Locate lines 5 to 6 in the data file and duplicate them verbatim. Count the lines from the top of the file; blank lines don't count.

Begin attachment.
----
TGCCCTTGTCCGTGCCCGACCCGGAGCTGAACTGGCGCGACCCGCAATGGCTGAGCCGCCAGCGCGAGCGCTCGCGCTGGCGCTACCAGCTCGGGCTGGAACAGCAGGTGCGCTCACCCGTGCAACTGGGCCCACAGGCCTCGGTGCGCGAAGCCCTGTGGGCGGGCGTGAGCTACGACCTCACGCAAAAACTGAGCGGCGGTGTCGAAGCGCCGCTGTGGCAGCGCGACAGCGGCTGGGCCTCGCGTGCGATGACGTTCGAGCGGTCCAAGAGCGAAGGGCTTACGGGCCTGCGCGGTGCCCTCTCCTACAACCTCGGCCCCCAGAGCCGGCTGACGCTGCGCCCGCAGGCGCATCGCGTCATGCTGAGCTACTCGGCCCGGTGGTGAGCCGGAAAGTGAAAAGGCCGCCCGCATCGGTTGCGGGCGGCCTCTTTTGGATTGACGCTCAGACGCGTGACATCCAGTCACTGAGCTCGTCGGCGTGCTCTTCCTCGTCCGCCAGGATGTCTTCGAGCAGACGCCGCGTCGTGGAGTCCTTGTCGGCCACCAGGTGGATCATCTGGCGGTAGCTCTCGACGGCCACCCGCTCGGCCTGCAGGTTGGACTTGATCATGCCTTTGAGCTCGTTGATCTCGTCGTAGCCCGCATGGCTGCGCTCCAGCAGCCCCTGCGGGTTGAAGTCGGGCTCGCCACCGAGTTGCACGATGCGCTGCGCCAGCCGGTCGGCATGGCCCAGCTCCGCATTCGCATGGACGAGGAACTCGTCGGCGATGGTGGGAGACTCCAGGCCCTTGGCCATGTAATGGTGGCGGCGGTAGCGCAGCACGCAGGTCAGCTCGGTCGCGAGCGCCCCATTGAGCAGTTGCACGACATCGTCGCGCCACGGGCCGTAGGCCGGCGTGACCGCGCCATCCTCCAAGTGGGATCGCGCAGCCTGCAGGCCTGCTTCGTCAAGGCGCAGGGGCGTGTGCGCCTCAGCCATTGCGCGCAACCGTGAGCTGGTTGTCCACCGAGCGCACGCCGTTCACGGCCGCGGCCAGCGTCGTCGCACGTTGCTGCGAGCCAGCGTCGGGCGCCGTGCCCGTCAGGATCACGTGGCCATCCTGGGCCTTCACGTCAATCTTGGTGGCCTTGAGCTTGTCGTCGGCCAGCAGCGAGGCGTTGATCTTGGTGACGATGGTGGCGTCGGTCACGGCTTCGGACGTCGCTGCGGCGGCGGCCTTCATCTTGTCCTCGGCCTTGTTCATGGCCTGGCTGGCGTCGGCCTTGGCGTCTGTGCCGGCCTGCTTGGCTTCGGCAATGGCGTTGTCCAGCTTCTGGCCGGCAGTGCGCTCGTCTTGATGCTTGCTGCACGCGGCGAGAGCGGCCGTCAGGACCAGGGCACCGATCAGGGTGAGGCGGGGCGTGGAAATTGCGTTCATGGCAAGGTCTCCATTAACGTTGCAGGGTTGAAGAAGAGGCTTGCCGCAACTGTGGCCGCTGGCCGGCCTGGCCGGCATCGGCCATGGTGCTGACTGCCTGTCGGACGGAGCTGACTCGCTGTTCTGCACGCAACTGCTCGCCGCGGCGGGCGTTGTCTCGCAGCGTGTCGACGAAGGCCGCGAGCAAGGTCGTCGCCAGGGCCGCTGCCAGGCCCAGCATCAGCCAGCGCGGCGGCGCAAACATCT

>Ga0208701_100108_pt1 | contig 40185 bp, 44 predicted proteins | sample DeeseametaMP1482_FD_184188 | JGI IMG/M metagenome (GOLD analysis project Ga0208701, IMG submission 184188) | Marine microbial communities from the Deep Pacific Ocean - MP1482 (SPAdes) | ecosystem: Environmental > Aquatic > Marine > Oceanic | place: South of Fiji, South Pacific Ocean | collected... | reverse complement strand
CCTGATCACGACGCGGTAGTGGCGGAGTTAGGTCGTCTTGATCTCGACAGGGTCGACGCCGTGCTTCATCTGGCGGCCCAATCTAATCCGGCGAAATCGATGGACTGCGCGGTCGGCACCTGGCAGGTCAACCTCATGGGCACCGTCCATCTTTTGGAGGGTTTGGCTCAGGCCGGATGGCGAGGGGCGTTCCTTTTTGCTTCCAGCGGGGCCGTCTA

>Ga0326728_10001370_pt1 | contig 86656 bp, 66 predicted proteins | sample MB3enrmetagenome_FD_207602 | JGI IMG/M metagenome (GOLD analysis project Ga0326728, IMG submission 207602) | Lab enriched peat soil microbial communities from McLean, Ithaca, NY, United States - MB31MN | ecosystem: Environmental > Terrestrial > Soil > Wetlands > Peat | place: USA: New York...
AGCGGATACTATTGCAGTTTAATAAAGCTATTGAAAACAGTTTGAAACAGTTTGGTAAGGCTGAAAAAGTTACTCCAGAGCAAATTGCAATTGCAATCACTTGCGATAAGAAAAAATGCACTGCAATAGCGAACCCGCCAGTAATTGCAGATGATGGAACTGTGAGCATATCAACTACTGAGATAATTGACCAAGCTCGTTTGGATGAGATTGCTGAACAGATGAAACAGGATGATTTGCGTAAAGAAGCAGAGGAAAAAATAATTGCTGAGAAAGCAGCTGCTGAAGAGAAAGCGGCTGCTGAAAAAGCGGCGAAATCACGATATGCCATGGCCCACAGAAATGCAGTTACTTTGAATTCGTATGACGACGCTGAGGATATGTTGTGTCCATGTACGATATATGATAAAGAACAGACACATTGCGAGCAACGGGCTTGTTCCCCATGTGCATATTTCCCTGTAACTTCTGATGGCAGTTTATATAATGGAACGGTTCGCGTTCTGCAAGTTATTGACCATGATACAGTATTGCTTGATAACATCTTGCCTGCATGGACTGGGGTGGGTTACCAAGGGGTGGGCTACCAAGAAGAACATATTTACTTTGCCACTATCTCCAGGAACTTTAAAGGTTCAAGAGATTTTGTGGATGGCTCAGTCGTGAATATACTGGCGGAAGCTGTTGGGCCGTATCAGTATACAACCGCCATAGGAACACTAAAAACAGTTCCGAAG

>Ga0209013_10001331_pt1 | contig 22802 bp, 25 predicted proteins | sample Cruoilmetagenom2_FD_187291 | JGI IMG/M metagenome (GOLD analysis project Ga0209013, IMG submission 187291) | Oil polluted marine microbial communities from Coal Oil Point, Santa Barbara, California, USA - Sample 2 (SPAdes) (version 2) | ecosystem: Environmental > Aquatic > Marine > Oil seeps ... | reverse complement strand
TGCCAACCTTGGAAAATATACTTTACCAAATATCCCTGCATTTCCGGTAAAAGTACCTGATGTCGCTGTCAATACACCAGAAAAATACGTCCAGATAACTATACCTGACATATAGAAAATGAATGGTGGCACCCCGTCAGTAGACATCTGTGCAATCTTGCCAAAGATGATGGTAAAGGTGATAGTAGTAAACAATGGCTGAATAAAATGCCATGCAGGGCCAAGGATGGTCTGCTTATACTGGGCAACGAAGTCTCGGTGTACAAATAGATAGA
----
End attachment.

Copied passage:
AGCGGATACTATTGCAGTTTAATAAAGCTATTGAAAACAGTTTGAAACAGTTTGGTAAGGCTGAAAAAGTTACTCCAGAGCAAATTGCAATTGCAATCACTTGCGATAAGAAAAAATGCACTGCAATAGCGAACCCGCCAGTAATTGCAGATGATGGAACTGTGAGCATATCAACTACTGAGATAATTGACCAAGCTCGTTTGGATGAGATTGCTGAACAGATGAAACAGGATGATTTGCGTAAAGAAGCAGAGGAAAAAATAATTGCTGAGAAAGCAGCTGCTGAAGAGAAAGCGGCTGCTGAAAAAGCGGCGAAATCACGATATGCCATGGCCCACAGAAATGCAGTTACTTTGAATTCGTATGACGACGCTGAGGATATGTTGTGTCCATGTACGATATATGATAAAGAACAGACACATTGCGAGCAACGGGCTTGTTCCCCATGTGCATATTTCCCTGTAACTTCTGATGGCAGTTTATATAATGGAACGGTTCGCGTTCTGCAAGTTATTGACCATGATACAGTATTGCTTGATAACATCTTGCCTGCATGGACTGGGGTGGGTTACCAAGGGGTGGGCTACCAAGAAGAACATATTTACTTTGCCACTATCTCCAGGAACTTTAAAGGTTCAAGAGATTTTGTGGATGGCTCAGTCGTGAATATACTGGCGGAAGCTGTTGGGCCGTATCAGTATACAACCGCCATAGGAACACTAAAAACAGTTCCGAAG

>Ga0209013_10001331_pt1 | contig 22802 bp, 25 predicted proteins | sample Cruoilmetagenom2_FD_187291 | JGI IMG/M metagenome (GOLD analysis project Ga0209013, IMG submission 187291) | Oil polluted marine microbial communities from Coal Oil Point, Santa Barbara, California, USA - Sample 2 (SPAdes) (version 2) | ecosystem: Environmental > Aquatic > Marine > Oil seeps ... | reverse complement strand